The Southeast Energy Exchange Market, or SEEM, may look like an energy imbalance market from the outside, but a look under the hood reveals a different story.
Energy imbalance markets have been precursors to the transition to a Regional Transmission Organization. In the Southwest Power Pool, the Energy Imbalance System introduced hourly prices for the differences between schedules and actual requirements for individual generators using a Locational Imbalance Price. The LIP, as it was called, was basically a Locational Marginal Price but was only applied to imbalance energy, and not the entire delivered or consumed power requirement. Within a few years, SPP built upon the EIS platform and evolved into a full-blown energy market.
More recently, the Western Interconnection has seen the spread of the CAISO Energy Imbalance Market into Arizona, Nevada, Utah, Idaho, Washington and Oregon, with expansion into Montana, Colorado and New Mexico over the next two years. The EIM structure is similar to the SPP Energy Imbalance System with the use of locational prices for calculating a real time price for schedule deviations.
The Southwest Power Pool has taken lessons learned from their EIM development and is preparing to roll out a Western EIS, but that effort has slowed down due to regulatory concerns regarding their tariff. The WEIS still maintains a structure that relies on an intra-hour LMP price signal for any generator or load located within a participating Balancing Authority.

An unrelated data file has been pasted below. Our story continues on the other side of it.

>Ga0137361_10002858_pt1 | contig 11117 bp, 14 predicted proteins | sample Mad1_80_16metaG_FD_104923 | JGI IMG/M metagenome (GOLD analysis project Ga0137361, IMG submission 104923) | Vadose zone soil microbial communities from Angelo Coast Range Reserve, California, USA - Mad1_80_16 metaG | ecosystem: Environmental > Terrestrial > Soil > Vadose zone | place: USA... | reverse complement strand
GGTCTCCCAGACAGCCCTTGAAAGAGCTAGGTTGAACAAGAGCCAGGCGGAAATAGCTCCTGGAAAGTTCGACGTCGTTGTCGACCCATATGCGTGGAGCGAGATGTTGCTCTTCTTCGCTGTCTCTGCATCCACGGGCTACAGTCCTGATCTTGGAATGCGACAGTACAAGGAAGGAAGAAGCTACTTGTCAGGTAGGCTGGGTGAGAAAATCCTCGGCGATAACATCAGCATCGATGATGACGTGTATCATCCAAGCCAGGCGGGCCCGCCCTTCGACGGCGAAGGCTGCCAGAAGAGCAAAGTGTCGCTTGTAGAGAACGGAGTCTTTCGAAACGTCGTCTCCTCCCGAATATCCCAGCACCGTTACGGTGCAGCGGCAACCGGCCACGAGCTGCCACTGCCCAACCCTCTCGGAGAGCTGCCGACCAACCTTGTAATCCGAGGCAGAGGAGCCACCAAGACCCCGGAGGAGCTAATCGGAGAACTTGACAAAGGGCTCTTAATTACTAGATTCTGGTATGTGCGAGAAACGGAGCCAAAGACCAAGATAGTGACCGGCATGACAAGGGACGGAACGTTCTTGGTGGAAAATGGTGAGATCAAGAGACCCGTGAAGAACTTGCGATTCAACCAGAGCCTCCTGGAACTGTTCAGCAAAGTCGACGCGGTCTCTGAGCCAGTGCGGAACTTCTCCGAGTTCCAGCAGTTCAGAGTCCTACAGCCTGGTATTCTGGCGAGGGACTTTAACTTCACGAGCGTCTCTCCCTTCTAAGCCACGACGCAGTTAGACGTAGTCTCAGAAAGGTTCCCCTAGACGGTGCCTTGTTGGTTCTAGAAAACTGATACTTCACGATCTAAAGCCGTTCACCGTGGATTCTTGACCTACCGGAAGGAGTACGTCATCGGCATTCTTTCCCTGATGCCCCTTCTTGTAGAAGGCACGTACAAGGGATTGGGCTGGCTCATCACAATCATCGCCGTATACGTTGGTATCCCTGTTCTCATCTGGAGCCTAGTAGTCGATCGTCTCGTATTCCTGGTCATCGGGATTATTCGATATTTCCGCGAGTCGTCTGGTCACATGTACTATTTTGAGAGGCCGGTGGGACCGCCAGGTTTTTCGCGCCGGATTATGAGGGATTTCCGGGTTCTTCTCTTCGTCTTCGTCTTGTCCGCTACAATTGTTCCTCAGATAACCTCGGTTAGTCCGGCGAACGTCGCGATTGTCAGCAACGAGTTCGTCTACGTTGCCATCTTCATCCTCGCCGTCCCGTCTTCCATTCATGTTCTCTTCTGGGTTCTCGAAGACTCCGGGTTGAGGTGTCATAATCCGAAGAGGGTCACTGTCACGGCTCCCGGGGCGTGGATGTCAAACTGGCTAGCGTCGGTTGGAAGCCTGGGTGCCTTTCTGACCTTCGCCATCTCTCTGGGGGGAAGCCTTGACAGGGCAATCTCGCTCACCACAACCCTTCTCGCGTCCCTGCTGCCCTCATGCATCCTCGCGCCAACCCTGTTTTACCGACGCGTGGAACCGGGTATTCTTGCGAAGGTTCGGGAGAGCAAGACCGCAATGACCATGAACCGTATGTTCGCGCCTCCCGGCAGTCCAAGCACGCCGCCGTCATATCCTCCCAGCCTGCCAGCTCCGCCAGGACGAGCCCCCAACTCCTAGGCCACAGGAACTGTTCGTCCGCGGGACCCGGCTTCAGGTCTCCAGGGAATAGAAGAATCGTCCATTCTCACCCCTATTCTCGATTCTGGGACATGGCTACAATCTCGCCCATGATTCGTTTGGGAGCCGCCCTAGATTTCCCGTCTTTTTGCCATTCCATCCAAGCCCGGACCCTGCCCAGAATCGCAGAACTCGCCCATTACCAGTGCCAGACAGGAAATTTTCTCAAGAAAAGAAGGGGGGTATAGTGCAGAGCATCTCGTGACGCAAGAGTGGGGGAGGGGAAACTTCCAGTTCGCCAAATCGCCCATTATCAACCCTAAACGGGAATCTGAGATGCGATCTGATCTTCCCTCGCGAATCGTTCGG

Whether or not it has been intentional, Southeast utilities have been unsuccessful in achieving any sort of regional transmission organization or independent system operator. Initiatives like GridSouth and SETrans did not get off the ground for various reasons.
It appears that Southern Company and Duke Energy are now spearheading the SEEM effort with input from other regional utility stakeholders. Unlike the aforementioned Western EIM and SPP EIS, initial reports regarding SEEM indicate that this initiative does not appear to possess many of the qualities that result in significant savings with real-time balancing markets such as transparency, liquidity and competition.
There is still much more to be done before a full assessment of SEEM can be performed. We expect that further discussions with state utility commissions must occur, particularly in the Carolinas where the state legislators are already pushing for regional transmission organizations and real-time energy markets. It is anticipated that economic studies to assess benefits are forthcoming soon which means that there will be winners and there will be losers. Eventually, market rules and tariffs will need to be filed with FERC, which will require detailed evaluation of the impacts on those who did not have a seat at the table. The regulatory pressure to move the Southeast toward an RTO will likely grow as more renewable generation penetrates the region. Our recommendation is to identify your strategic goals, find any allies and be ready to move quickly.